In the case of a roller chain in which the bushing has two holes spaced from each other by a distance such that the roller cannot cover all of both of said holes at the same time. Moreover, even if the roller is biased toward one of the inner link plates the decrease in the aperture of one of the holes is balance by an increase in the aperture of the other hole, so that an adequate flow of lubricating hole to the clearance between the bushing and the connecting pin can be maintained.

When the bushing is a plate formed into a cylinder with abutting end portions, and one or more oil introducing holes are each constituted by a pair of semicircular grooves formed in abutting end portions of the plate, the grooves forming each hole being in opposed relationship to each other, the bushing and its oil introducing hole or holes can be easily formed with accuracy.

A funnel shaped outer opening of an oil introducing hole improves the ability of the hole to conduct a sufficient amount of lubricating oil to the clearance between the bushing and the connecting pin. An inwardly slanted oil introducing hole, i.e., one having its outer opening near an inner link plate and its inner opening farther away from the inner link plate, also improves the ability of the hole to conduct lubricating oil to the clearance between the bushing and the connecting pin.

BRIEF DESCRIPTION OF THE DRAWINGS

FIG. 1 is an exploded perspective view of a part of a chain, in accordance with the invention;

FIG. 2 is a cross-sectional view of a part of the chain, taken on a plane parallel to the direction of elongation of the chain;

FIG. 3 is a cross-sectional view of a part of the chain, taken on a plane perpendicular to the direction of elongation of the chain;

FIGS. 4(a), 4(b), 4(c) and 4(d) are schematic views showing sequential stages in the manufacture of a bushing according to the invention;

FIG. 5 is a cross-sectional view of a part of an inner link of a chain according to a second embodiment of the invention, taken on a plane parallel to the direction of elongation of the chain;

FIG. 6 is a cross-sectional view of a part of an inner link of a chain according to a third embodiment of the invention, taken on a plane parallel to the direction of elongation of the chain;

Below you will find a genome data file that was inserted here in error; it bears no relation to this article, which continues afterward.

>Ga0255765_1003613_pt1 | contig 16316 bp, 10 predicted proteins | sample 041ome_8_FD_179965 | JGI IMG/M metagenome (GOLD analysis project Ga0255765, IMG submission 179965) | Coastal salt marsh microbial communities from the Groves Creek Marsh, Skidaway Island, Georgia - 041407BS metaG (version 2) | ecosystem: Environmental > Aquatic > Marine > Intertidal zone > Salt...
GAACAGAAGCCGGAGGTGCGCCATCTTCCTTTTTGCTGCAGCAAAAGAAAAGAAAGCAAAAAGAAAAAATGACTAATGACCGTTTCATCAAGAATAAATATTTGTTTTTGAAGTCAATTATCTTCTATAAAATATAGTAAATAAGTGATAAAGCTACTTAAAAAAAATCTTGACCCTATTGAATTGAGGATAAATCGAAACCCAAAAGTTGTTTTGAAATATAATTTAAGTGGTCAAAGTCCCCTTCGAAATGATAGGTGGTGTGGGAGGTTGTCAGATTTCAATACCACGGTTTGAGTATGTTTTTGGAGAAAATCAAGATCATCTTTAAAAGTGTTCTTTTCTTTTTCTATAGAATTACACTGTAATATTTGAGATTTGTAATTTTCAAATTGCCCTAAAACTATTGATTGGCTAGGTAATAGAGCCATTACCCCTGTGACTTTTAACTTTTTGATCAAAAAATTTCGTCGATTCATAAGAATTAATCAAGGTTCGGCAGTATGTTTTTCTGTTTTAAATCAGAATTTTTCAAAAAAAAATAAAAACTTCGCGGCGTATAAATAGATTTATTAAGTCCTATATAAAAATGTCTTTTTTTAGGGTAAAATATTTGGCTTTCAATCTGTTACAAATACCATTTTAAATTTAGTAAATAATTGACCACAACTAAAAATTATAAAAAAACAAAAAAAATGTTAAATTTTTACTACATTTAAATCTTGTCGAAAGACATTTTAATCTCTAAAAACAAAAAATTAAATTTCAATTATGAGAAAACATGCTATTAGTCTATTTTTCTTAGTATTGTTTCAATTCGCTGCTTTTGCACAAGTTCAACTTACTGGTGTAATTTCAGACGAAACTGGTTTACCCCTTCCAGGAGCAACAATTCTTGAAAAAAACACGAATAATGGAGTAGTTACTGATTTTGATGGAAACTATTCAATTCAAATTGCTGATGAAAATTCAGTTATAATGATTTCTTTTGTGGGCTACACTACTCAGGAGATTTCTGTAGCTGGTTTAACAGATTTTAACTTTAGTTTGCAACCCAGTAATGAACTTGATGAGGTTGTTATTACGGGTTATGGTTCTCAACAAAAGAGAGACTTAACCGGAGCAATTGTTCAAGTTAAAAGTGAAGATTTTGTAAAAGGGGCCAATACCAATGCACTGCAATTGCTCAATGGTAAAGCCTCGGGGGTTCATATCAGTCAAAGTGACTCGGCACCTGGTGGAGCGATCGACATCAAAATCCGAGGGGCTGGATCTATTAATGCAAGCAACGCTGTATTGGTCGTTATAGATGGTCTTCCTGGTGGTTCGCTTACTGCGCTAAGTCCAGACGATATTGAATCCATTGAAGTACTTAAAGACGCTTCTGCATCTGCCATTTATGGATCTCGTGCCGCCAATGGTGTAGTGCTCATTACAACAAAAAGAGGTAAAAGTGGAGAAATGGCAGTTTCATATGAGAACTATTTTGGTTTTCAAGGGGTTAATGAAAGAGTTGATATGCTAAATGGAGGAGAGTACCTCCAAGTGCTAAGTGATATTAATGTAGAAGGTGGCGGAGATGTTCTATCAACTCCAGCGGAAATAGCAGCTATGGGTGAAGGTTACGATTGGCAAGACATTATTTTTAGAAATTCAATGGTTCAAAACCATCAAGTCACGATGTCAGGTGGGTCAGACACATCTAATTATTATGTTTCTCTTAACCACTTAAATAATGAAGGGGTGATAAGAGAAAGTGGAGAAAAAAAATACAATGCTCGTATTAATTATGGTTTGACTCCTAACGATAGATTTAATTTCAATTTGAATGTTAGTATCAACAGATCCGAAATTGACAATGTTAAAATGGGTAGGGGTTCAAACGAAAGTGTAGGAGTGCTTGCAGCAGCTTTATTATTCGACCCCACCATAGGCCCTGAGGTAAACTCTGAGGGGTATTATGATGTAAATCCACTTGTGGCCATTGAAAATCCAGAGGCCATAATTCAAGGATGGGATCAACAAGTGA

FIG. 7 is a perspective view of a bushing of a conventional chain; and

FIG. 8 is a perspective view of a bushing of another conventional chain, also showing a portion of an inner link plate into which the bushing is press-fit.

DETAILED DESCRIPTION OF THE PREFERRED EMBODIMENTS

The advantages of the chain according to the invention, in which the oil introducing hole or holes in a bushing are offset laterally from a central location between the inner link plates, but not buried within the inner link plates, can be realized in any of a wide variety of embodiments, and in various applications including, for example, the timing drive of an automobile engine, a drive for an auxiliary engine component such as an oil pump, and other power transmission mechanisms such as conveyors and the like. Advantages of the invention can be realized not only in roller chains, but also in rollerless bushing chains.

As shown in FIGS. 1 and 2, the chain 100, is composed of inner links 110 and outer links 120 arranged alternately along the length of the chain. Each inner link 110 is composed of a pair of right and left inner link plates 111, each having front and rear holes 113 in which cylindrical bushings 112 are press-fit. In the case of a roller chain, rollers 114 are provided, and are rotatable on the bushings 112.

Each outer link 120 is composed of a pair of right and left outer link plates 121, each having front and rear pin holes 123 in which connecting pins 122 are press-fit.

Each of the two connecting pins of an outer link 121 extends rotatably through a bushing of one of the two adjacent inner links, thereby connecting the inner and outer links to one another in an alternating arrangement, forming the chain 120.

The bushing 112 has oil introducing holes 115, which extend from the outer circumferential surface of the bushing to its inner circumferential surface. As shown in FIG. 2, These oil introducing holes 115 are positioned in close proximity to the inner link plates 111 and the holes 113 in which the bushing is press-fit. However, the oil introducing holes are not buried in the pin holes 113. That is, as shown in FIGS. 2 and 3, no part of any of the oil introducing holes 115 is within a link plate hole in which a bushing is press-fit.

A roller 114 is provided on the outer circumference of the bushing 112 and rotatable thereon. The axial length of the roller 114 is less than the distance between the opposite inner link plates 114 and less than the axial distance between the parts of the two axially spaced holes 115 that are closest to the respective inner link plates. Thus, although a small amount of axial movement of the roller along the bushing can occur, the roller cannot all of both of holes 115 at the same time, and at least a part of at least one of the oil introducing holes 115 is uncovered at all times.